Hi Tobi. Thanks for giving me the benefit of the doubt. I would never say that transwomen shouldn't be allowed in women-only spaces. If you remember from Waymon's shower post in January, I definitely think anyone who identifies as a woman (with, or without a y) should be allowed into womyn-only spaces. And I definitely don't think that all transwomen carry the baggage of male privilege. I guess I really just have a beef with Kate Bornstein. I wonder what that's about . . .

I had no doubt that you were approaching the subject with the best intentions, as I do recall your previous comments on that subject.

I suppose I bristle a bit at the suggestion of a trans woman having male privilege, even if it's just one being talked about, because so often it's simply the easier snipe to make as opposed to real criticism. As for Kate, as much as I appreciate her work I do understand there are some reasons to take issue with her now and then.

This has been a pretty wonderful and exciting comment thread about some seriously complex trans issues.

But the whole "trans woman with male privilege" thing is not very often about acknowledging the privilege that we all bring to the table (folks offering that critique rarely acknowledge their own cisgender privilege).

Yes yes yes!

Hmm, well, on the subject of male privledge; I suppose at times I had a modicum of it, but I made such a lousy guy that I was not able to use it for much of anything.

For some transwomyn, we were so marginalised in the whole gender catagory that our 'privledge' amounted to very little, maybe just the point where guys didn't try to crowd us out of the way as forcefully as they do other womyn.

Male privledge is not an all or none thing, there are degrees and nuances to it, a hiearchal sort of layering. Sure, I still had some, but it was not something that I noticed missing without thinking about it when I transitioned.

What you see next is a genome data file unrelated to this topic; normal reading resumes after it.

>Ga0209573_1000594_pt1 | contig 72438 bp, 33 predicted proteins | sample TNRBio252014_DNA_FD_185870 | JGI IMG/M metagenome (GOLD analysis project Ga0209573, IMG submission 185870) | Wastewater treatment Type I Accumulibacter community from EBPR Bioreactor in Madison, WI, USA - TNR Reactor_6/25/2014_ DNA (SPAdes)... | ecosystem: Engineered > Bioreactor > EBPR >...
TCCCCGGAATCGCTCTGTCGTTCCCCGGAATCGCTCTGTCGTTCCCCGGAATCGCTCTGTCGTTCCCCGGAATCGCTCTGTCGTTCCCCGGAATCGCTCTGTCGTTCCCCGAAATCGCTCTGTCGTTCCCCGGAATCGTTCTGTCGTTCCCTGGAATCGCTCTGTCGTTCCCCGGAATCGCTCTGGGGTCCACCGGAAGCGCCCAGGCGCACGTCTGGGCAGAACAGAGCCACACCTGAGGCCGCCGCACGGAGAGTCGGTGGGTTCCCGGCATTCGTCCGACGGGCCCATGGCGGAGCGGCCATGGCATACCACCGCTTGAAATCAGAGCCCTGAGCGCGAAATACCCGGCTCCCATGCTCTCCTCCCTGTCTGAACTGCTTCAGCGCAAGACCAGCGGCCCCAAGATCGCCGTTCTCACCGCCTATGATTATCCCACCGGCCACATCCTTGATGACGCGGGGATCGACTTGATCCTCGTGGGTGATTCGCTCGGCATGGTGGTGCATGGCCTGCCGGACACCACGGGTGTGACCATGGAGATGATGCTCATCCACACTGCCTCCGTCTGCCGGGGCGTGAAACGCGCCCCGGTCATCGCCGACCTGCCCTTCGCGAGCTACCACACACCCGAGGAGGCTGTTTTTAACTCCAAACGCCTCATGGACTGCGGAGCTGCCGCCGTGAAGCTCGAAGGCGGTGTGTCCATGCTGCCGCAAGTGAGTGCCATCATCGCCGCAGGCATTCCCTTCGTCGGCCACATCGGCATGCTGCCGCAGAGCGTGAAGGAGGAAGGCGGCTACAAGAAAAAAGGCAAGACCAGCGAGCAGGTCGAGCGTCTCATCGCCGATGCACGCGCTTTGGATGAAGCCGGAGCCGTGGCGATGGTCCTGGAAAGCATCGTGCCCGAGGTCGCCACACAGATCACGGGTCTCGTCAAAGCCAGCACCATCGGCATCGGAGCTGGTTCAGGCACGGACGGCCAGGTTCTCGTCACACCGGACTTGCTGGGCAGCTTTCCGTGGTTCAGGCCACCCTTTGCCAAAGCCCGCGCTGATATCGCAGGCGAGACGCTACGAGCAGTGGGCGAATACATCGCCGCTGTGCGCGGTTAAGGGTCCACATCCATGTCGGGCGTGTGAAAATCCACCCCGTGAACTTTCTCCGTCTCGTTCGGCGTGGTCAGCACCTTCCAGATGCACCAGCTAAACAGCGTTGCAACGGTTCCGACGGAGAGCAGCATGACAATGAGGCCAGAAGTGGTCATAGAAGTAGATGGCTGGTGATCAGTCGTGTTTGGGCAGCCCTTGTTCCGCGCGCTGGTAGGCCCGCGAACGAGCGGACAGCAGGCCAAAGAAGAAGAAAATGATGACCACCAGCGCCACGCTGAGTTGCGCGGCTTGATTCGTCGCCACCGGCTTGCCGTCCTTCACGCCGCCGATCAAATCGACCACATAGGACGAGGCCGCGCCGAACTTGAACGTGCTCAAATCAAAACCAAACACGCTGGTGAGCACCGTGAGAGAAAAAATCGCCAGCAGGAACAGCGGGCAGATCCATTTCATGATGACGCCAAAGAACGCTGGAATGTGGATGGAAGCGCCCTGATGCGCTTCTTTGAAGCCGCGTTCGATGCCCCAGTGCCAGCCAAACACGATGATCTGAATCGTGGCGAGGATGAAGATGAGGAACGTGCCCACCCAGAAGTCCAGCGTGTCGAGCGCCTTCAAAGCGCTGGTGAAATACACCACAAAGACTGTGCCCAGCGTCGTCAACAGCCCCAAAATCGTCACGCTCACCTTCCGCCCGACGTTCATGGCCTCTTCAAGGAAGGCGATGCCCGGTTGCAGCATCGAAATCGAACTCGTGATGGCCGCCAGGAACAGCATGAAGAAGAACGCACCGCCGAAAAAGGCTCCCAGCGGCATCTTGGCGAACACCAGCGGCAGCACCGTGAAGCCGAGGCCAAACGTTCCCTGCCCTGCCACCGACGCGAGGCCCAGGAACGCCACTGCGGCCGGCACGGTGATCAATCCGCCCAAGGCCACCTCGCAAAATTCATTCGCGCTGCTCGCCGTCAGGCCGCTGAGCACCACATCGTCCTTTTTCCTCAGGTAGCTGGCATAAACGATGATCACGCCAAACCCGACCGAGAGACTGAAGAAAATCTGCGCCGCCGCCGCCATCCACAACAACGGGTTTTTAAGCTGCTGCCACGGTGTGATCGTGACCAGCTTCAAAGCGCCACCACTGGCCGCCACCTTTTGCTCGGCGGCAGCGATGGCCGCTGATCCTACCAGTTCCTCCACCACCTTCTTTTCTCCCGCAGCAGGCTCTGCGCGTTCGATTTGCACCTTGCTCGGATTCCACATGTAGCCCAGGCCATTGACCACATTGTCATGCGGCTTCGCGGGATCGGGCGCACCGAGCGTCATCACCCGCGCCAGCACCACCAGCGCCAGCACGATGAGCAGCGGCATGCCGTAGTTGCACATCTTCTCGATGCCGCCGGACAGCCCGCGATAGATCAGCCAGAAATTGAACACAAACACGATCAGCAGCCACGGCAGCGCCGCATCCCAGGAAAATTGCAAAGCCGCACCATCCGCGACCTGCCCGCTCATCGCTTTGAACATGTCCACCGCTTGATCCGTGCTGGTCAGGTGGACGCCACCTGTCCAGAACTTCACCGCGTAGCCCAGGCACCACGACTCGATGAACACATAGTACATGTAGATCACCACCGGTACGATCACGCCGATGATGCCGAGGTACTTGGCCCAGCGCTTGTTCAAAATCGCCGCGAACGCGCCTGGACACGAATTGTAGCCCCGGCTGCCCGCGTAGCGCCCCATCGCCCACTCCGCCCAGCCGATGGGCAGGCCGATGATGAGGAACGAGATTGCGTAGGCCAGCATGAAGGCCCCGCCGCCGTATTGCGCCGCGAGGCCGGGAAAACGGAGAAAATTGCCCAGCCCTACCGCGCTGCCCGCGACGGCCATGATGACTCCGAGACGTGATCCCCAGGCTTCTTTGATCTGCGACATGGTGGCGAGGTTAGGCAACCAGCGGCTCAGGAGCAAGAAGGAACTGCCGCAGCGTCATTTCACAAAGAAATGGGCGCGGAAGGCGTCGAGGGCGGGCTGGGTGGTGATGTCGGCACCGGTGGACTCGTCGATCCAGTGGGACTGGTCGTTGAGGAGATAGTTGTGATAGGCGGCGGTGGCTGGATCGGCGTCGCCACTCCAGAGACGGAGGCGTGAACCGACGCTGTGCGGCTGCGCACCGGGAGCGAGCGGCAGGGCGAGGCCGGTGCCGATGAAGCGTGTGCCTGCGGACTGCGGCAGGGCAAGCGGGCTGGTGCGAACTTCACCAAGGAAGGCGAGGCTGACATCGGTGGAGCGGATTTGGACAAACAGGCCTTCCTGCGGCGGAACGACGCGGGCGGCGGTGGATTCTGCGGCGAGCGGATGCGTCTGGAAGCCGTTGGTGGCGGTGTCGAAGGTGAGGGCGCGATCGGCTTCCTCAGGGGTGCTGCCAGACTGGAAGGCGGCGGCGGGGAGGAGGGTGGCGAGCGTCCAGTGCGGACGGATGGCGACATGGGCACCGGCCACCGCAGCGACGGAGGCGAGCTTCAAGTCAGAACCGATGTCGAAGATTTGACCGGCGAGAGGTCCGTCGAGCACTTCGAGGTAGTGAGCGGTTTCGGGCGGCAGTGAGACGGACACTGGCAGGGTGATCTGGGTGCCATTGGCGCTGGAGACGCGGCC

As for gender and genitalia, I feel better about myself, and my body image is a whole lot better since I had GRS. The body matches my internal self-image, there is a congruence now that was not there before surgery. Having a vagina has brought a certain amount of peace to me. I can't say that it doesn't matter, and I can't say that it helps me in my self-definition or not. I know I identified as more feminine than masculine before I had surgery, the same as I do now. I have never seen myself as 100% one or the other, just more of one than the other. That is something that I have found true of others.

Perhaps being post-gender should not be a complete abscence of gender, but a recognition of the fluidity of gender. Gender as a concept of being more than just one or the other, but a sharing of each.

I am just much too complex to be stuck in a single box.

This is an awesome comment thread, but I just wanted to talk about something else from the post that no one's mentioned:

This pretty dead on and begins to acknowledge the weird genital focus that society seems unwilling to let go.

I'll cop to that. Often when I'm talking with a guy out in public I'll wonder about what his genitalia look like if I haven't seen yet, and if I have I'll want to look again. I have a lot of love for the genitalia during sex. And usually when someone I'm seeing sleeps with someone else, I ask about everything, including genitalia. Especially genitalia.

It's interesting because a lot of graffiti out here, which I'm assuming is mostly done by cis, straight males, is of penises. And I visited Pompeii once and there were so many penis talismen and jewelry and art in the museum there. And the Louvre is filled with penises (although you'd be hard-pressed to find a vagina, and I even looked pretty hard last time I was there but the female nudes were genitalia-less, which I think is again an extension of being genitalia obsessed. We're talking Renaissance here, but the ideas are still around).

Basically, I've found a people people who are more (openly) obsessed with genitalia than even I'm used to, it's strange.

But I'm wondering about calling it out as a weird focus that we just need to let go of, if that's just sex-negativity rearing its head. It's easy in a culture that hates desire and pleasure to say that we shouldn't be thinking about genitalia so much, considering that they're the most present symbols of desire and pleasure.

I mean, are we asking to be post-pleasure? I know Bruce isn't, duh, but when we just so easily accept that genitalia aren't meant to be seen or heard, I have to wonder why.

And I'm absolutely not advocating an unfair focus on genitalia for trans people or just being rude to others. Just sayin'... what I said!

i think we all focus on genitalia, or gender markers, as capital for sexual arousal. being a "size queen" is not uncommon for sexual purposes. i like my guys bigger than average. that contributes to the arousal factor. straight men focus on breasts and butts - the proverbial"tits and ass". if a woman wants to project her own sexual image, she might want to flatter or enhance these attributes to gain sexual attention. you can be proud of your sexual markers. but no one wants to define themselves, or be defined, as a person solely by their genitals. that would just be too dehumanizing.